McGwire Comes Clean, But Also Rids Himself Of Responsibility

Finally, Mark McGwire talked about the past.

A lot of baseball fans, especially ones my age, have been waiting for this moment since 1998. I was a teenager at the time, caught up in McGwire and Sammy Sosa‘s home run chase of Roger Maris‘ single-season record of 61.

McGwire shattered the record by hitting 70, but I was too naive at the time to realize something was amiss. To me, McGwire seemed a larger than life figure. Truth is, he was.

Once considered one of the game’s all-time great sluggers, McGwire was reduced to tears when discussing his steroid use from 1990-1998. The feelings of guilt seemed genuine. I don’t doubt that.

But what does irk me is this feeling he has that the "Steroid Era" caught him.

I have no doubt in my mind that there was a time, probably around 2000, when steroid use was prevalant. Maybe it is true that over half of all big leaguers were juicing at the time. That’s what former NL MVP Ken Caminiti said in 2002 when he admitted to using steroids during the mid-1990s.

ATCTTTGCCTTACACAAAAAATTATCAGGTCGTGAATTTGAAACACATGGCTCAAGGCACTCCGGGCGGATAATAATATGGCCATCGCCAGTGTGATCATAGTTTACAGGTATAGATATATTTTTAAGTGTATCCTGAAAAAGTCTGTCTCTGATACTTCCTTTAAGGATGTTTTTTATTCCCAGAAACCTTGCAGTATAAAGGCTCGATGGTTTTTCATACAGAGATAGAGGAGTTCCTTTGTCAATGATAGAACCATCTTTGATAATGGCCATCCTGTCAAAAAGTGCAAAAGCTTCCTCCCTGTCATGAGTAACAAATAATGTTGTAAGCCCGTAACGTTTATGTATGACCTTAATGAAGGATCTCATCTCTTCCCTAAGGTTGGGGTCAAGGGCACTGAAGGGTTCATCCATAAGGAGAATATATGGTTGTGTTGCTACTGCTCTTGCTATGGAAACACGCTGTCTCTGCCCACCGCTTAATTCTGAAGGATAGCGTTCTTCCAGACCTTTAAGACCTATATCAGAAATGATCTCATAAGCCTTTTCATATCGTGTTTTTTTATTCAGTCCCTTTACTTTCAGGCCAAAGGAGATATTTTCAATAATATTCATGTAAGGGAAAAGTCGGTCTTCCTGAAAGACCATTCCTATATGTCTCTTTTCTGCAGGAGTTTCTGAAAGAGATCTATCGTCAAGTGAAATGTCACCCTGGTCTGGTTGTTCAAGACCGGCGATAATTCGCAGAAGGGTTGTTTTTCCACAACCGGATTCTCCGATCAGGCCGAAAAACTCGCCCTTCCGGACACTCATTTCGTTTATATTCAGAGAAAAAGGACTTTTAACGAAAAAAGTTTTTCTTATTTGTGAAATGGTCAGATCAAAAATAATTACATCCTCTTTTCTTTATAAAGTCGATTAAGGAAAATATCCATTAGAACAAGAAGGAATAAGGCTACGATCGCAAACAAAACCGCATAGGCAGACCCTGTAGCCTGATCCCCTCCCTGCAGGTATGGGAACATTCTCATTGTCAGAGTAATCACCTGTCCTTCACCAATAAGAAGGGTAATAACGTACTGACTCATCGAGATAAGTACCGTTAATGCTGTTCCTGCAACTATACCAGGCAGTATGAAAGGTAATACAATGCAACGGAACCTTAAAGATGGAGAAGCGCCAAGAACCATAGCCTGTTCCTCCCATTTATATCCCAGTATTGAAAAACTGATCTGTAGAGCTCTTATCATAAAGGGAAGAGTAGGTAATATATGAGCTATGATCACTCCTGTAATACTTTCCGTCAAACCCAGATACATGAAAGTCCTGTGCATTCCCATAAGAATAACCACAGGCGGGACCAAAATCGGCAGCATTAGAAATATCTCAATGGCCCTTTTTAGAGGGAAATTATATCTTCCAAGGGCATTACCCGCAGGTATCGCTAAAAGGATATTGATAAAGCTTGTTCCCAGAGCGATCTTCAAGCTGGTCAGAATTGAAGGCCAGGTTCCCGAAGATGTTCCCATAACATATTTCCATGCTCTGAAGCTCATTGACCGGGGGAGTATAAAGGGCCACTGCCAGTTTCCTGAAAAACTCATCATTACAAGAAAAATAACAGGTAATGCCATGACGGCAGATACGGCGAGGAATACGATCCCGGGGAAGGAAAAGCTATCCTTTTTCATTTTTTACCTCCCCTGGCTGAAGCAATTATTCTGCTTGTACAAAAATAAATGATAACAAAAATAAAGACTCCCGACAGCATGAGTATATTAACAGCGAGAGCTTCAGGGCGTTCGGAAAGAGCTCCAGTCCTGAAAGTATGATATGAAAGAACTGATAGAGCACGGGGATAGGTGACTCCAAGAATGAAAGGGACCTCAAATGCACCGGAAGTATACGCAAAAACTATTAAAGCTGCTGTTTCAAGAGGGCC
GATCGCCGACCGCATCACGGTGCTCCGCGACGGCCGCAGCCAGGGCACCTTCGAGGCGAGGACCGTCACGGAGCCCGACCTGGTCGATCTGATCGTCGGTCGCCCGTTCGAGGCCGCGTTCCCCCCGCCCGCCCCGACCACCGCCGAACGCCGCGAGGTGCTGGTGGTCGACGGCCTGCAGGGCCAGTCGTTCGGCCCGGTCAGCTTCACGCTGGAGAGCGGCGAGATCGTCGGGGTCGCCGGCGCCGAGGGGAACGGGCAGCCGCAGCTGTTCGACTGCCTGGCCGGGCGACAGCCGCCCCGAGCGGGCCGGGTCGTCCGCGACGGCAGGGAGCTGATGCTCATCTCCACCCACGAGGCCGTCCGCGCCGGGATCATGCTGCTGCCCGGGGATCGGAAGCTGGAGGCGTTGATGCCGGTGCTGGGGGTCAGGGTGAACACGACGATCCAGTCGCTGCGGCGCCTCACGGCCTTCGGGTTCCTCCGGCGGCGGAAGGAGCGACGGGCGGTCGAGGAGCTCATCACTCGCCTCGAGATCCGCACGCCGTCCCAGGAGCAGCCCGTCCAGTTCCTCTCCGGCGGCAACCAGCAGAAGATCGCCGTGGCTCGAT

But in 1990, I doubt it was prevalant. Maybe I continue to be naive. But the way players looked in 1990 and the way they looked in 2000 could not have been more different.

In some ways, McGwire ushered in the "Steroid Era" back then. He and teammate Jose Canseco led the Oakland Athletics to three straight American League pennants from 1988-1990, and now both are admitted users.

And to hear McGwire say he could hit 70 homers in a season had he not been on steroids, c’mon! Really! Do you really believe that?

I’ve been waiting for McGwire to talk about the past, and it was nice to hear him do so. I do think each admission helps the game move past that era. But I don’t want to hear how a player didn’t juice to improve performance, or that he could hit 70 homers without them.